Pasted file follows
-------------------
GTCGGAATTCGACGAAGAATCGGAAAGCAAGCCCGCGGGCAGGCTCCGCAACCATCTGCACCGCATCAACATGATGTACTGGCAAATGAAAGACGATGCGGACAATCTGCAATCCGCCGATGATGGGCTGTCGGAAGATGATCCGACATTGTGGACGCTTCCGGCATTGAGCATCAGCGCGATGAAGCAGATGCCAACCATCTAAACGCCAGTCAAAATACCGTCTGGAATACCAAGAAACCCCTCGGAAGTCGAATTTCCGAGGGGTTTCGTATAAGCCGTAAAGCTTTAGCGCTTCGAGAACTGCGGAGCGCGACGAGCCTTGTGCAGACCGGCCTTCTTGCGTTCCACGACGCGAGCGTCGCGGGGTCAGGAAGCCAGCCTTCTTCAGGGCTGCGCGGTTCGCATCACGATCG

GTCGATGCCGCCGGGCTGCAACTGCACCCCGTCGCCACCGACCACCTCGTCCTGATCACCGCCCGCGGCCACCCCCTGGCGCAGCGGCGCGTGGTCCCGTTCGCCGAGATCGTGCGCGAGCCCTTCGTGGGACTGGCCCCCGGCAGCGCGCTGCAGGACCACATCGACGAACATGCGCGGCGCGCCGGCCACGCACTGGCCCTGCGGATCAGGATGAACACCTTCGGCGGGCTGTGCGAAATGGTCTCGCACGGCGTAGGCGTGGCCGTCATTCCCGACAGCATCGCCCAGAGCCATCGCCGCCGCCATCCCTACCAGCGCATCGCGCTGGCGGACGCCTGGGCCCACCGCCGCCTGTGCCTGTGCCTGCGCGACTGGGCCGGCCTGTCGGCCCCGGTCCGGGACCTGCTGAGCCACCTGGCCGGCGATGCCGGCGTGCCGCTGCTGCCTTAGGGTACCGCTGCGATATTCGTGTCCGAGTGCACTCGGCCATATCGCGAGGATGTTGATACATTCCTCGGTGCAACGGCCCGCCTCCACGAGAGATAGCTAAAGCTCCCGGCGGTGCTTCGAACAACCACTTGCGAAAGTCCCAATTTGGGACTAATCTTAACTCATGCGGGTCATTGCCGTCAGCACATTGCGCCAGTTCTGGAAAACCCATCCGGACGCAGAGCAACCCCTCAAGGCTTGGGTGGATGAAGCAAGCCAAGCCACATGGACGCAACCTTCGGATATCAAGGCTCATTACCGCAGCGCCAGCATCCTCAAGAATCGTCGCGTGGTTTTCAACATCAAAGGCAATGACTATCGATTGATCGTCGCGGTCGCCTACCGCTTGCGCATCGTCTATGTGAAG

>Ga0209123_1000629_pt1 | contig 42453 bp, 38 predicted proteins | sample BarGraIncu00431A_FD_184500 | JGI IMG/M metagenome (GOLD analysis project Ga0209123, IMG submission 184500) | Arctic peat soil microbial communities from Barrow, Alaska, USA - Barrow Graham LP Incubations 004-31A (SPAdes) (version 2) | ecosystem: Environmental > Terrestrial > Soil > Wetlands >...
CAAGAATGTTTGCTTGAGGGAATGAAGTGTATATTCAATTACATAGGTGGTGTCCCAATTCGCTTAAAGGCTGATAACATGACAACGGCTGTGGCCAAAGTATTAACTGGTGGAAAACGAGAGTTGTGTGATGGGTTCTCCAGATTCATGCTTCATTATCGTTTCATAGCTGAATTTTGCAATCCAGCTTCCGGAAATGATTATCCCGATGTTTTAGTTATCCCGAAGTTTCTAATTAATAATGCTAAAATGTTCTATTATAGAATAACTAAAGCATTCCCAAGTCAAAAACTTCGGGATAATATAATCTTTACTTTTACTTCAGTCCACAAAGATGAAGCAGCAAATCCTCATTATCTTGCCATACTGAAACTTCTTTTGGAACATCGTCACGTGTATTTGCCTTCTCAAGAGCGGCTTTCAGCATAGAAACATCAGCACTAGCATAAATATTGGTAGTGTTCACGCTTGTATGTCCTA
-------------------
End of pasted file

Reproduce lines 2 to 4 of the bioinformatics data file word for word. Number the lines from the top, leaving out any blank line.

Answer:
GTCGATGCCGCCGGGCTGCAACTGCACCCCGTCGCCACCGACCACCTCGTCCTGATCACCGCCCGCGGCCACCCCCTGGCGCAGCGGCGCGTGGTCCCGTTCGCCGAGATCGTGCGCGAGCCCTTCGTGGGACTGGCCCCCGGCAGCGCGCTGCAGGACCACATCGACGAACATGCGCGGCGCGCCGGCCACGCACTGGCCCTGCGGATCAGGATGAACACCTTCGGCGGGCTGTGCGAAATGGTCTCGCACGGCGTAGGCGTGGCCGTCATTCCCGACAGCATCGCCCAGAGCCATCGCCGCCGCCATCCCTACCAGCGCATCGCGCTGGCGGACGCCTGGGCCCACCGCCGCCTGTGCCTGTGCCTGCGCGACTGGGCCGGCCTGTCGGCCCCGGTCCGGGACCTGCTGAGCCACCTGGCCGGCGATGCCGGCGTGCCGCTGCTGCCTTAGGGTACCGCTGCGATATTCGTGTCCGAGTGCACTCGGCCATATCGCGAGGATGTTGATACATTCCTCGGTGCAACGGCCCGCCTCCACGAGAGATAGCTAAAGCTCCCGGCGGTGCTTCGAACAACCACTTGCGAAAGTCCCAATTTGGGACTAATCTTAACTCATGCGGGTCATTGCCGTCAGCACATTGCGCCAGTTCTGGAAAACCCATCCGGACGCAGAGCAACCCCTCAAGGCTTGGGTGGATGAAGCAAGCCAAGCCACATGGACGCAACCTTCGGATATCAAGGCTCATTACCGCAGCGCCAGCATCCTCAAGAATCGTCGCGTGGTTTTCAACATCAAAGGCAATGACTATCGATTGATCGTCGCGGTCGCCTACCGCTTGCGCATCGTCTATGTGAAG

>Ga0209123_1000629_pt1 | contig 42453 bp, 38 predicted proteins | sample BarGraIncu00431A_FD_184500 | JGI IMG/M metagenome (GOLD analysis project Ga0209123, IMG submission 184500) | Arctic peat soil microbial communities from Barrow, Alaska, USA - Barrow Graham LP Incubations 004-31A (SPAdes) (version 2) | ecosystem: Environmental > Terrestrial > Soil > Wetlands >...
CAAGAATGTTTGCTTGAGGGAATGAAGTGTATATTCAATTACATAGGTGGTGTCCCAATTCGCTTAAAGGCTGATAACATGACAACGGCTGTGGCCAAAGTATTAACTGGTGGAAAACGAGAGTTGTGTGATGGGTTCTCCAGATTCATGCTTCATTATCGTTTCATAGCTGAATTTTGCAATCCAGCTTCCGGAAATGATTATCCCGATGTTTTAGTTATCCCGAAGTTTCTAATTAATAATGCTAAAATGTTCTATTATAGAATAACTAAAGCATTCCCAAGTCAAAAACTTCGGGATAATATAATCTTTACTTTTACTTCAGTCCACAAAGATGAAGCAGCAAATCCTCATTATCTTGCCATACTGAAACTTCTTTTGGAACATCGTCACGTGTATTTGCCTTCTCAAGAGCGGCTTTCAGCATAGAAACATCAGCACTAGCATAAATATTGGTAGTGTTCACGCTTGTATGTCCTA